Maybe it’s something to do with the last name Young–because this reminds me of the entirety of Brett Young’s latest effort in that it’s forgettable, boring, and yes, could put me to sleep. Let’s even forget about the beats, the trend-chasing, and the fact that Chris Young’s deep, traditional country voice is being used to produce something as non-country as this–because those problems pale in comparison to the fact that I’ve listened to this song three times and can’t remember a single line beyond “we’re winning when we’re losing sleep,” and I can only recall that because it has to be the laziest hook in mainstream country songwriting ever. Not the worst, but definitely the laziest. The actual song is an attempt at seduction, which, I might add, Chris Young has the voice for. That is what takes the song down from a mediocre, inoffensive 5-ish to a 3; it’s the lazy lyrics, Chris Young’s obvious boredom, and the general lack of charisma and care by an artist who can pull this off that bring this song down. IN short, the problem is that Chris Young is better than this in general, and better than this at these types of songs–see “Tomorrow,” and even if you found it slightly douche-leaning, see “Lonely Eyes.” At least he sounded engaged during that song, even if it boils down to being another song about picking up a girl in a bar. The one thing I can say for this song is that it’s inoffensive. IN fact, it really doesn’t evoke any feeling at all.
I could have included Chris Young in my recent piece about artists I wished would get back to themselves, but I honestly forgot about Chris Young because after some strong singles, instead of turning into a trend-chaser who began releasing atrocious music, he took the safe route with his last album and released one of the most disappointing, bland records I’ve ever listened to. That’s arguably worse than being atrocious; at least horrible music is remembered. I had hoped that Chris Young would return to more meaningful songs and realize more of his potential, but if this new single is any indication, his next album will be just as forgettable–and even less country.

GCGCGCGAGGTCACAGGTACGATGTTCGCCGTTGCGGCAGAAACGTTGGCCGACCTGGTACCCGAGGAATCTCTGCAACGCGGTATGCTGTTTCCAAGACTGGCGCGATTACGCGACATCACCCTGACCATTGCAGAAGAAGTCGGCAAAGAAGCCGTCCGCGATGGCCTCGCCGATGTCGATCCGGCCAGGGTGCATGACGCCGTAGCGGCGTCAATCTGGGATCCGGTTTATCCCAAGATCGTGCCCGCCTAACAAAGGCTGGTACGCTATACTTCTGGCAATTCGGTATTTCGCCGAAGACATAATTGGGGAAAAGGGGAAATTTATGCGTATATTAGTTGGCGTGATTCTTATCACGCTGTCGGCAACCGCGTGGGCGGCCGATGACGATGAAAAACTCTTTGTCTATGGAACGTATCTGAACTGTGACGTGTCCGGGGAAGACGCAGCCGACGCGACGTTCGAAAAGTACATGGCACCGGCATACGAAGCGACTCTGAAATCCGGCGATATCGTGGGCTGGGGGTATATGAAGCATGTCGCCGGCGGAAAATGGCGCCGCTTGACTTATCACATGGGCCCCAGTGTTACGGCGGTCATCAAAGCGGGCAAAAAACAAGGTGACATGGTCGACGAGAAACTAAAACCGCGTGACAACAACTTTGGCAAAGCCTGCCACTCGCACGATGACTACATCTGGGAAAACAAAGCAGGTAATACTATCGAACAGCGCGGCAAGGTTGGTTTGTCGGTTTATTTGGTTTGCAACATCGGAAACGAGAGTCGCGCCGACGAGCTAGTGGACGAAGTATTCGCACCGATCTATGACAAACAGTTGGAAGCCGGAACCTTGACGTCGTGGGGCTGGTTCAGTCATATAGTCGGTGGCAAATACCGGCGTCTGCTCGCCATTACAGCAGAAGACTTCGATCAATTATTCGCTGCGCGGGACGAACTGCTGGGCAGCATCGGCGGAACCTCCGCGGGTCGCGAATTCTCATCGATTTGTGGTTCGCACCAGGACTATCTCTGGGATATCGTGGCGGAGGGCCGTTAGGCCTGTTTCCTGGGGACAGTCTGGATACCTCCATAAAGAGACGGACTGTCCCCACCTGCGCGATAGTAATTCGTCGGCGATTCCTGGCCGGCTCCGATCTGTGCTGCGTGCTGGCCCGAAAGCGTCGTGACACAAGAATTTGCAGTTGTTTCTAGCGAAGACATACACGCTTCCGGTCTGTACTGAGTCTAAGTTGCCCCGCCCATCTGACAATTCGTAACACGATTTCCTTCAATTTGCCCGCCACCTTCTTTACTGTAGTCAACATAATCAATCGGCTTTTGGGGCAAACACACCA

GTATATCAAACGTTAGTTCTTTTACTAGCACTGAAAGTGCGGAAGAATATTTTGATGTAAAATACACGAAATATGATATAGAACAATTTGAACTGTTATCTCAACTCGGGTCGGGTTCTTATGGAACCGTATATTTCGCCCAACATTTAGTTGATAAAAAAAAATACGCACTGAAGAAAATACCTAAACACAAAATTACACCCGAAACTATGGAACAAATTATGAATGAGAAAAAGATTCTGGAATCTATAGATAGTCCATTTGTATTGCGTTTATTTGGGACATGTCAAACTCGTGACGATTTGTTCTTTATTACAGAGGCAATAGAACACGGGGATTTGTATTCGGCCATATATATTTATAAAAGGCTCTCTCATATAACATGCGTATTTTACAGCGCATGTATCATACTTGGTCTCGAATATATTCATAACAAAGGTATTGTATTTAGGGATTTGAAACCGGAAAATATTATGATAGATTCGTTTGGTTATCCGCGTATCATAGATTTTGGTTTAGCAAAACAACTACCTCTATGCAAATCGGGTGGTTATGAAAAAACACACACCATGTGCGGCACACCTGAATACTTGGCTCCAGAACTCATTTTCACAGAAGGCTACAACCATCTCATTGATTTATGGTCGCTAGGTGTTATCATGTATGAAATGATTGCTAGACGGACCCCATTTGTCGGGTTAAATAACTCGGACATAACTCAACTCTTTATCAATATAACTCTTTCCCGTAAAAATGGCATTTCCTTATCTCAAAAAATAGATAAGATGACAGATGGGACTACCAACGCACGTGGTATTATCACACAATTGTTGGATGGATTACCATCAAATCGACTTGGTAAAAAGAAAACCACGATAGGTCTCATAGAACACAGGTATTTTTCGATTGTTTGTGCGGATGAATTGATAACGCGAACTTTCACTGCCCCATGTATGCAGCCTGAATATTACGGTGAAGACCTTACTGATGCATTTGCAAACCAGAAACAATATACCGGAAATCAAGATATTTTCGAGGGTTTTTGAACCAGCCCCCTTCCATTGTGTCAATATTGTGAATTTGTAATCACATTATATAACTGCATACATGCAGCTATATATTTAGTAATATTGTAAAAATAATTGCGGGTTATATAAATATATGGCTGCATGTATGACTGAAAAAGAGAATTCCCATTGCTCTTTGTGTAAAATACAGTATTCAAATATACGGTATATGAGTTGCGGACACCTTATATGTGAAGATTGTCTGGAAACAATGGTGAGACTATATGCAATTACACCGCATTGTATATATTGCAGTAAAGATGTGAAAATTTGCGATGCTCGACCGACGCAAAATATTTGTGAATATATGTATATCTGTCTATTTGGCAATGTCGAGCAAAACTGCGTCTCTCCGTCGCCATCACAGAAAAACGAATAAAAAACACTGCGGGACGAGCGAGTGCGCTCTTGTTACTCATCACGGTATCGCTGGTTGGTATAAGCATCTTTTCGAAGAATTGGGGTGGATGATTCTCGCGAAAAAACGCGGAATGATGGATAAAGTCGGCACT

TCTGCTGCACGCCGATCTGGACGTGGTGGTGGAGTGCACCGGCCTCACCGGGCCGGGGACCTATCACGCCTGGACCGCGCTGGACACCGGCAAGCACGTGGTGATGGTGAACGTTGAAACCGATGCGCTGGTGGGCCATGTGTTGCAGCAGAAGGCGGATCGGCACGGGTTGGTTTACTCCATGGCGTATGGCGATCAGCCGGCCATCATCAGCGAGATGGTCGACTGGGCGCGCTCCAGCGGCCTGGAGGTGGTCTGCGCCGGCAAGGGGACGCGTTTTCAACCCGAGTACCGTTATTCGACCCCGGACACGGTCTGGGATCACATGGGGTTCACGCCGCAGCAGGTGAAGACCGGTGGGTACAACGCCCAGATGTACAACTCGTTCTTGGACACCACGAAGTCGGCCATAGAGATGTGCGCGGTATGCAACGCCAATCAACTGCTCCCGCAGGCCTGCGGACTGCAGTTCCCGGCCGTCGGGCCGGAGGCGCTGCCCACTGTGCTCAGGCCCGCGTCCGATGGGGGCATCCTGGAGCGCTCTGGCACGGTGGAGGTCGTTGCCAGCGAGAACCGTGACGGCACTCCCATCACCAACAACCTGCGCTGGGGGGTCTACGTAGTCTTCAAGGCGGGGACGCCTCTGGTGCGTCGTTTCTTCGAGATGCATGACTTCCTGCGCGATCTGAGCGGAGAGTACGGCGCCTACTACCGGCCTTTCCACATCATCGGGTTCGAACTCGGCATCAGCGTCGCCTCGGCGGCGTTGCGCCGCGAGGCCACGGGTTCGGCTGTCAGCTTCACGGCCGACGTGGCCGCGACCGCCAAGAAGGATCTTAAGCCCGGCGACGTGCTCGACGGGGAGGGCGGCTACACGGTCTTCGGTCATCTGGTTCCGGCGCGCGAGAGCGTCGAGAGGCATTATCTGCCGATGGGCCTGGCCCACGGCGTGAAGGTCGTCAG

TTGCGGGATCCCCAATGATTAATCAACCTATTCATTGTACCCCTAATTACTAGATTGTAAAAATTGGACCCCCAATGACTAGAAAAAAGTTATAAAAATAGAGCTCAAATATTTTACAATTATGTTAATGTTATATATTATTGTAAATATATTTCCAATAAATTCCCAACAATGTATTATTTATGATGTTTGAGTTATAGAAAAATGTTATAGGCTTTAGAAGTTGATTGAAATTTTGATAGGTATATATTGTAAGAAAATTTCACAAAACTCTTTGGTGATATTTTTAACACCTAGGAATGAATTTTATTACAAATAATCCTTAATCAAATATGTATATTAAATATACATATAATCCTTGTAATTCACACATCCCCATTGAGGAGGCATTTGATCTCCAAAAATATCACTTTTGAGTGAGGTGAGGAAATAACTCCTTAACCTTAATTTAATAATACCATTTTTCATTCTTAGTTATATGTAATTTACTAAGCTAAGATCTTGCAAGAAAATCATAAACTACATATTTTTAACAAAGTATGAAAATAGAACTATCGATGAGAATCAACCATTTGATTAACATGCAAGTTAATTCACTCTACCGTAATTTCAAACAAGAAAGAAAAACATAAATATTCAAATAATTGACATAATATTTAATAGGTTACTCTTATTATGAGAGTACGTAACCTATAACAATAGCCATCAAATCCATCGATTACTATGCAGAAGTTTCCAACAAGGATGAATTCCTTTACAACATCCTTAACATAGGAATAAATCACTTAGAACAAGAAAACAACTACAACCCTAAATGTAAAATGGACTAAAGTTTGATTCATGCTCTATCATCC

Written by: Chris Young, Chris DeStefano, Josh Hoge
Vince Gill has had one of the most successful careers in country music history, earning numerous awards, as well as inductions into the Country Music Hall of Fame, the Nashville Songwriters Hall of Fame, and the Grand Ole Opry. Unlike other artists his age, he is aging gracefully. He isn’t pulling an Alabama and releasing a “Southern Drawl” in misguided hopes for radio play. He is still making the records he wants to make, and his signature tenor voice has been unaffected–if anything, it has only grown stronger on this record. Even if you don’t like Vince Gill’s discography, you probably like Vince Gill himself; he seems to be one of the most respected and well-liked people in the business. In fact, it took me some time to review this record because I am an unashamed Vince Gill fan. But I have finally hit on the problem with this album–it’s not a bad album by any stretch, and there are a few songs you will keep coming back to, which I will point out. If you aren’t a Vince Gill fan, you may really enjoy this album–but if you are familiar with his work, this will mostly just make you want to listen to better Vince Gill material.
As I said earlier, Vince is making the albums he wants to make; he has a songwriting credit on every track and was a producer. It is for this reason that I can’t immediately dismiss the production on this record, but I do want to address it now, lest I should have to on every song–the production is heavily influenced by r&b, although not the trend-chasing r&b of Thomas Rhett, more like an age-appropriate version. I might call this 80’s R&b country, and since this was obviously Vince’s decision, I won’t critique it, except where it especially helps or hinders certain songs.